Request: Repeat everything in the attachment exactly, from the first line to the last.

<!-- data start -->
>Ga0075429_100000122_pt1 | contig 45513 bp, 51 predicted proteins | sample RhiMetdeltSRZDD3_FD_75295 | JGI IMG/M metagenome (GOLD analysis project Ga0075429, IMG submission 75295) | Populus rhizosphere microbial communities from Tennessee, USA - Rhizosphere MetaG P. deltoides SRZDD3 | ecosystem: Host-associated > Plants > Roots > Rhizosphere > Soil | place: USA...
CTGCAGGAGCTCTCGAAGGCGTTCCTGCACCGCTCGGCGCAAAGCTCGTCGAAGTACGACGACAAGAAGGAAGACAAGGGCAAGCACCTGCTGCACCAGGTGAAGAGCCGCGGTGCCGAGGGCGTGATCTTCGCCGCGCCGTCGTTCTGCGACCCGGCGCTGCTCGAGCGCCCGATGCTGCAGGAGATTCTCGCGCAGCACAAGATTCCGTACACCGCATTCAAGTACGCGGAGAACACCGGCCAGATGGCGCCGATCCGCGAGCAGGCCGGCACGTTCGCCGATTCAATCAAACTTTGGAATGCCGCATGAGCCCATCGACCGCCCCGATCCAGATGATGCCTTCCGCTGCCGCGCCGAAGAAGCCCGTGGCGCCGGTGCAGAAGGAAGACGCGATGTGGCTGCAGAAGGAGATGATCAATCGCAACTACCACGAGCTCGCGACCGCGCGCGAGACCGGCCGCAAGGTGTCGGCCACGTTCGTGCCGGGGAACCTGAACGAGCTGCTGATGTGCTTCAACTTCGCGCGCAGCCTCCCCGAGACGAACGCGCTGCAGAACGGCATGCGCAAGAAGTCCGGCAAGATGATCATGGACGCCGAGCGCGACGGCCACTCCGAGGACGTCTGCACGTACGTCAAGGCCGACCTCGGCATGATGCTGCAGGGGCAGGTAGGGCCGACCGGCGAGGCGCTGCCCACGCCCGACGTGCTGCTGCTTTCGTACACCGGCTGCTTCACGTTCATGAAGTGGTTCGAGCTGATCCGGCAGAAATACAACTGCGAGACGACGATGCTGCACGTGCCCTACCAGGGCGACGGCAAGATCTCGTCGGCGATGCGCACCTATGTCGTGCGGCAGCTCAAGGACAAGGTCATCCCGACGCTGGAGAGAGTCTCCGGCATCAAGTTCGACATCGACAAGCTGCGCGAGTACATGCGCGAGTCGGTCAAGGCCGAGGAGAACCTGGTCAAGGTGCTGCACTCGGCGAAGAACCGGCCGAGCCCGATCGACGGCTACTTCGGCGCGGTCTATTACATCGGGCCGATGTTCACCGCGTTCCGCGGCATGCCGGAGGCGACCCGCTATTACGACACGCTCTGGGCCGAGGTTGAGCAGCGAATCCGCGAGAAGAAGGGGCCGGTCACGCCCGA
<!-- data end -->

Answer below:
>Ga0075429_100000122_pt1 | contig 45513 bp, 51 predicted proteins | sample RhiMetdeltSRZDD3_FD_75295 | JGI IMG/M metagenome (GOLD analysis project Ga0075429, IMG submission 75295) | Populus rhizosphere microbial communities from Tennessee, USA - Rhizosphere MetaG P. deltoides SRZDD3 | ecosystem: Host-associated > Plants > Roots > Rhizosphere > Soil | place: USA...
CTGCAGGAGCTCTCGAAGGCGTTCCTGCACCGCTCGGCGCAAAGCTCGTCGAAGTACGACGACAAGAAGGAAGACAAGGGCAAGCACCTGCTGCACCAGGTGAAGAGCCGCGGTGCCGAGGGCGTGATCTTCGCCGCGCCGTCGTTCTGCGACCCGGCGCTGCTCGAGCGCCCGATGCTGCAGGAGATTCTCGCGCAGCACAAGATTCCGTACACCGCATTCAAGTACGCGGAGAACACCGGCCAGATGGCGCCGATCCGCGAGCAGGCCGGCACGTTCGCCGATTCAATCAAACTTTGGAATGCCGCATGAGCCCATCGACCGCCCCGATCCAGATGATGCCTTCCGCTGCCGCGCCGAAGAAGCCCGTGGCGCCGGTGCAGAAGGAAGACGCGATGTGGCTGCAGAAGGAGATGATCAATCGCAACTACCACGAGCTCGCGACCGCGCGCGAGACCGGCCGCAAGGTGTCGGCCACGTTCGTGCCGGGGAACCTGAACGAGCTGCTGATGTGCTTCAACTTCGCGCGCAGCCTCCCCGAGACGAACGCGCTGCAGAACGGCATGCGCAAGAAGTCCGGCAAGATGATCATGGACGCCGAGCGCGACGGCCACTCCGAGGACGTCTGCACGTACGTCAAGGCCGACCTCGGCATGATGCTGCAGGGGCAGGTAGGGCCGACCGGCGAGGCGCTGCCCACGCCCGACGTGCTGCTGCTTTCGTACACCGGCTGCTTCACGTTCATGAAGTGGTTCGAGCTGATCCGGCAGAAATACAACTGCGAGACGACGATGCTGCACGTGCCCTACCAGGGCGACGGCAAGATCTCGTCGGCGATGCGCACCTATGTCGTGCGGCAGCTCAAGGACAAGGTCATCCCGACGCTGGAGAGAGTCTCCGGCATCAAGTTCGACATCGACAAGCTGCGCGAGTACATGCGCGAGTCGGTCAAGGCCGAGGAGAACCTGGTCAAGGTGCTGCACTCGGCGAAGAACCGGCCGAGCCCGATCGACGGCTACTTCGGCGCGGTCTATTACATCGGGCCGATGTTCACCGCGTTCCGCGGCATGCCGGAGGCGACCCGCTATTACGACACGCTCTGGGCCGAGGTTGAGCAGCGAATCCGCGAGAAGAAGGGGCCGGTCACGCCCGA